Well hello there and welcome to my first blog post here. I suppose as a first I should get the formal introductions over so ….. I’m Amanda (or Mandy to my friends and family), I’m originally from Belfast, Northern Ireland but live in Williamsburg, Virginia, brought here by my husband (not screaming and kicking I might add). Williamsburg is a part of the historic triangle of Williamsburg, Yorktown and Jamestown and as such has lots of familiar sounding names, Surrey, Gloucester, Norfolk and Plymouth for example. So, whilst they were forward thinking pioneers in starting the colonies here, they were a bit lacking in originality of place names. We live in a really rural area surrounded by woods and wildlife that I’d only ever expected to see in David Attenborough shows or on the pages of a National Geographic magazine! We’ve got deer, raccoons, opossums, skunks, squirrels, rabbits, box turtles, and of course copperhead snakes, black widow spiders and praying mantis …. now I’m wondering what the plural of mantis is lol!?
Anyhooooo, I started sewing at the age of about five and I’m now well on the wrong side of fifty, so I’ve been sewing for more than half a century. I’ve dabbled with most types of sewing from garments, to crafts, curtains to pillows, and of course English Paper Piecing and now machine quilting. I’d always been interested in pieced quilts but sadly when a lot of fabric shops closed in the UK, and with no WWW available just then I kind of lost my way. In that terrible fabric free desert I tried some other creative pursuits such as cross stitch, tapestry, scrapbooking, card making, silk painting, mosaics, and silver clay jewellery. When I moved to the USA some 8 years ago of course I found the fabric stores first and found my way back to the fabric fold. I tend to gravitate to bright and modern so I just love me some Tula Pink or Kaffe Fassett and of course I’ve never met a batik I didn’t like!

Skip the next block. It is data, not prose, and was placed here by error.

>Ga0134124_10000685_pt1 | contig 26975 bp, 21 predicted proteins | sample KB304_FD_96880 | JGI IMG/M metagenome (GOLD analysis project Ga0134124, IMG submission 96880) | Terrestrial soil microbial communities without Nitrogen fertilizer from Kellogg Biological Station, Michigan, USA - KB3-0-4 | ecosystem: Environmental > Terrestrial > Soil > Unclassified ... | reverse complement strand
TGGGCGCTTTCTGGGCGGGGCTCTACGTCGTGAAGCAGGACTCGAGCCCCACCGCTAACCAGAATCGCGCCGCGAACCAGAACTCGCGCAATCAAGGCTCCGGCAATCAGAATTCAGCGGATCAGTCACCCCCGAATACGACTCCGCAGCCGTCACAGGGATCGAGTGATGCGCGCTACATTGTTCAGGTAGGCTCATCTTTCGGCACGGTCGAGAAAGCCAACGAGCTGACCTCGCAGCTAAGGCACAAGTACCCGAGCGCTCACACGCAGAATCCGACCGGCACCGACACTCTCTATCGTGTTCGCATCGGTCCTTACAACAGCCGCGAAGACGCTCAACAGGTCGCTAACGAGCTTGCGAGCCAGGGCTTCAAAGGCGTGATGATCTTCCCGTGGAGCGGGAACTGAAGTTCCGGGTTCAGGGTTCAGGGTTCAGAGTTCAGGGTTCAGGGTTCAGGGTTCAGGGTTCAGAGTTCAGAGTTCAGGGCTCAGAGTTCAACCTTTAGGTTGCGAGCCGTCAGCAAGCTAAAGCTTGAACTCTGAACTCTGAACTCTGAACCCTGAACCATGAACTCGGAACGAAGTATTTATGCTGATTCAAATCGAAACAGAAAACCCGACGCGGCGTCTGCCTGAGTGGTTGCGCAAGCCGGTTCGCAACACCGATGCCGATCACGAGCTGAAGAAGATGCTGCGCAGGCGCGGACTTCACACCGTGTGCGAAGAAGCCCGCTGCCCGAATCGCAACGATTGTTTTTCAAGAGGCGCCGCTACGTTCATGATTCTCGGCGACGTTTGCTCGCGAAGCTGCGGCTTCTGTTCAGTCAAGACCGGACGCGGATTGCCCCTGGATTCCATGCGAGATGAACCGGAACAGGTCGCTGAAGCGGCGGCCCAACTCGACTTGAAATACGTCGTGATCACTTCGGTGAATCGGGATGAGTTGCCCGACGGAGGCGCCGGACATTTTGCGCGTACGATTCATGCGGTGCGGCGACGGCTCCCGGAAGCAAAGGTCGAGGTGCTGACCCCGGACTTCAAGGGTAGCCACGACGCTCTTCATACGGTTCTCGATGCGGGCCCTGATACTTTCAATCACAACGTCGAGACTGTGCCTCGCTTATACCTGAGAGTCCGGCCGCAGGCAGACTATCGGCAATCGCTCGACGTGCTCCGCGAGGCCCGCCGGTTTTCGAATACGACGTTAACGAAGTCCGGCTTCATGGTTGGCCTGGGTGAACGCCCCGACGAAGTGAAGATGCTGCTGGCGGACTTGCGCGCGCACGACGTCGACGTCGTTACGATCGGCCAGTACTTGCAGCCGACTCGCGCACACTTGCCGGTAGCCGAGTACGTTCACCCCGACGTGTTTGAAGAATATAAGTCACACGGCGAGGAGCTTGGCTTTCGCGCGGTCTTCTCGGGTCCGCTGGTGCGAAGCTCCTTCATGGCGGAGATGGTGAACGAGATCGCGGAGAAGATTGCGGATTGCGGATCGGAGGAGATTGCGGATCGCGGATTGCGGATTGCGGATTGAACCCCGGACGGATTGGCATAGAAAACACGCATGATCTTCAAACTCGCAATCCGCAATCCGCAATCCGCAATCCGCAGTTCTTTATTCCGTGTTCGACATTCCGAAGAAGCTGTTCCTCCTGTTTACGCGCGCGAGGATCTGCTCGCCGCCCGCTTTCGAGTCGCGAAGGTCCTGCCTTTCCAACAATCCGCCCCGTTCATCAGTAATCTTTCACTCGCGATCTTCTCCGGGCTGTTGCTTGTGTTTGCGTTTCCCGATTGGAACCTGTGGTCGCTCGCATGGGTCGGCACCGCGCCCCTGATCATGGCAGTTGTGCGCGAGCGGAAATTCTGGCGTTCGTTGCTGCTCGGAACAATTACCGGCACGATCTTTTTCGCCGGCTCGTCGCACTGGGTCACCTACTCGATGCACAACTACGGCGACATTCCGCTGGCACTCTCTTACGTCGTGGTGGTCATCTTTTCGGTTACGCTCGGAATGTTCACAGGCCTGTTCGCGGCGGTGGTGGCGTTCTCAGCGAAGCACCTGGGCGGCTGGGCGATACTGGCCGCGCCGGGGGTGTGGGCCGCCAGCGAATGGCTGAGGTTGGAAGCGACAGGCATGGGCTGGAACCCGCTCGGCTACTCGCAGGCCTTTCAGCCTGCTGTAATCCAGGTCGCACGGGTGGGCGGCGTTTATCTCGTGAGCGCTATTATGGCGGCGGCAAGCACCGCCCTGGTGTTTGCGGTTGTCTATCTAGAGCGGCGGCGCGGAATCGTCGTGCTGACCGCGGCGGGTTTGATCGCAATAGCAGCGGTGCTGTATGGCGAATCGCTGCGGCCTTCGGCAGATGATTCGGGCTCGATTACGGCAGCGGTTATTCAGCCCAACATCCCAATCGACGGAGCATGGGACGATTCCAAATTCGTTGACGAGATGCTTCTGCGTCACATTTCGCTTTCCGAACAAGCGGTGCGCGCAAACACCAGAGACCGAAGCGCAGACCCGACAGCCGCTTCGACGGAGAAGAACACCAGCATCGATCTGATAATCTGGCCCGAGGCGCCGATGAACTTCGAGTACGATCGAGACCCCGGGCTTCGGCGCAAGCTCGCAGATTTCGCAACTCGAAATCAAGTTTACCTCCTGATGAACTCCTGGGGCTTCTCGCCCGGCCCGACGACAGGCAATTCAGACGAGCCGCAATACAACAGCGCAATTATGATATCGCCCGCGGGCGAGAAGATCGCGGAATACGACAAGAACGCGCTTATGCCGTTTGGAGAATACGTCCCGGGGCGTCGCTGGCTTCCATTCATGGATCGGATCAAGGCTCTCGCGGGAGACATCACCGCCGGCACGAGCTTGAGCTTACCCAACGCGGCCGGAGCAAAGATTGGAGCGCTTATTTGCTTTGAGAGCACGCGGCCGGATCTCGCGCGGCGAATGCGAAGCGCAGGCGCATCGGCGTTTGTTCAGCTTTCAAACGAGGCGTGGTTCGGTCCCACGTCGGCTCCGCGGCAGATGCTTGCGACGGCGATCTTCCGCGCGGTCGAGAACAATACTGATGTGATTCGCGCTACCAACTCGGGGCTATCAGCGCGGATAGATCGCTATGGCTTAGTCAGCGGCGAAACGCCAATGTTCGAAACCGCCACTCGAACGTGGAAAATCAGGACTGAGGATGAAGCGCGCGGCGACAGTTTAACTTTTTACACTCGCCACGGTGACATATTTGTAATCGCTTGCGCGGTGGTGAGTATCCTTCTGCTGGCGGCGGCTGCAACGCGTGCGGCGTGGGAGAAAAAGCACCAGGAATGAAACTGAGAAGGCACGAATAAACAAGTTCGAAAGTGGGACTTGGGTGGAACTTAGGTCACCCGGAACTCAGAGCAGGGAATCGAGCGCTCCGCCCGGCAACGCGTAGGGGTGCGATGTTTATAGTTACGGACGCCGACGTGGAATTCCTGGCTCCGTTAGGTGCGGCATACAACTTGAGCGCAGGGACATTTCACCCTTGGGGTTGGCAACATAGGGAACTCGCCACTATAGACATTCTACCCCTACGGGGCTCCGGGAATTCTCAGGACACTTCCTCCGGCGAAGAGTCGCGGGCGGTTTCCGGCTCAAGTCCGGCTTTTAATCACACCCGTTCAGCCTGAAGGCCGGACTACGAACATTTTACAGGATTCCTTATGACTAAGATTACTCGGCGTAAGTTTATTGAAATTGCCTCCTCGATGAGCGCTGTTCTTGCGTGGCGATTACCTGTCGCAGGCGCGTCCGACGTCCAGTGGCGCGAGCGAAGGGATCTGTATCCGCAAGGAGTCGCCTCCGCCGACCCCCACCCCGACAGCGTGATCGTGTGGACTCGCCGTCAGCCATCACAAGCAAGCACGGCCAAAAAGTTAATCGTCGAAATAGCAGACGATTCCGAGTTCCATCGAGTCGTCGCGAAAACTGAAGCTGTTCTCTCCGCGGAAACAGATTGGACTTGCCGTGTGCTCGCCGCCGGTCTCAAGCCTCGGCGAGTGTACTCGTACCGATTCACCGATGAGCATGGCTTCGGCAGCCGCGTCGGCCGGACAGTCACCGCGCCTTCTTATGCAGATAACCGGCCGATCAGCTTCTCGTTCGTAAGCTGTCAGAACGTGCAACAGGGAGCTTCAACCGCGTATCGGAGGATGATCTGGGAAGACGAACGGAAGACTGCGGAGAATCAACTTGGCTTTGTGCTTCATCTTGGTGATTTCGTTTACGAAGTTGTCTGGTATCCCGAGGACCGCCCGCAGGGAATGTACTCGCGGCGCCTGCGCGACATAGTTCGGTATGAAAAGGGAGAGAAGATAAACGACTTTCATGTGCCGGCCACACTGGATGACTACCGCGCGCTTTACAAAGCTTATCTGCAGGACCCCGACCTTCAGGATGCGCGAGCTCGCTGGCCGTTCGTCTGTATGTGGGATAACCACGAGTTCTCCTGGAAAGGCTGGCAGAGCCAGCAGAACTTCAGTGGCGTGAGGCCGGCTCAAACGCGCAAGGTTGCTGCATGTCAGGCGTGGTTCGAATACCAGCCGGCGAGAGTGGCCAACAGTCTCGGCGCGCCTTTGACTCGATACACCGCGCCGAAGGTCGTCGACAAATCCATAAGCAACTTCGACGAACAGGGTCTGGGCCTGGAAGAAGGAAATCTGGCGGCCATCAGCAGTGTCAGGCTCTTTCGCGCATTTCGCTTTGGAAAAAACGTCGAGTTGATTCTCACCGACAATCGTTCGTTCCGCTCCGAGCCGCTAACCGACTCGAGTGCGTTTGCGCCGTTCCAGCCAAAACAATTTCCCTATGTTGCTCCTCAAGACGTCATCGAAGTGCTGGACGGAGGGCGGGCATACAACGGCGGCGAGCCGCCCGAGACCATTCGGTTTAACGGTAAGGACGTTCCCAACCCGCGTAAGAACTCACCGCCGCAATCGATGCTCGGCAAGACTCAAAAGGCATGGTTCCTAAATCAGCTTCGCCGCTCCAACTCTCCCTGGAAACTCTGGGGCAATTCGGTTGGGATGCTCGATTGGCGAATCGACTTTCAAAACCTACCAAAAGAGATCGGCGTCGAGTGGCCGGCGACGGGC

My career in the UK was mainly within the management development and coaching field for one of the big child protection charities, but, when I got here to the US I decided to not climb back on that treadmill and looked for a more creatively fulfilling job. I worked in an embroidery factory for a few years as I fell in love with machine embroidery and wanted to learn as much as I could in as short as time as possible. After a few years I felt I’d done all I wanted to there and looked for other opportunities. Currently I work for one of the biggest Brother dealerships in the US as an educator/instructor. I give machine instruction to new owners and teach quilting, embroidery and sewing. I also was lucky enough to get a Gammill longarm machine last year and so I’m running my fledgling longarm quilting business too.
My top tip for all new and perhaps some of you seasoned quilters is, I feel, the best advice I give to any of my class students and it’s a really simple one …………Slow down, it’s not a race! I used to kind of speed sew, and whilst I was a good seamstress/sewer/quilter (now there’s a debate for another day), I was often not absolutely satisfied with my work. A few years back I decided to make a concerted effort to slow down and sew a little slower. Guess what? Yeah, my accuracy improved immensely and I was so much happier with the end result! So, if you find your seams and not too straight or your top stitching or ditch stitching isn’t great, maybe you, like me, need to slow down a bit. With experience you will be able to speed up somewhat again, but, enjoy the process, maybe it’s a marathon, not a sprint! Till next time, hugs n stitches. Mandy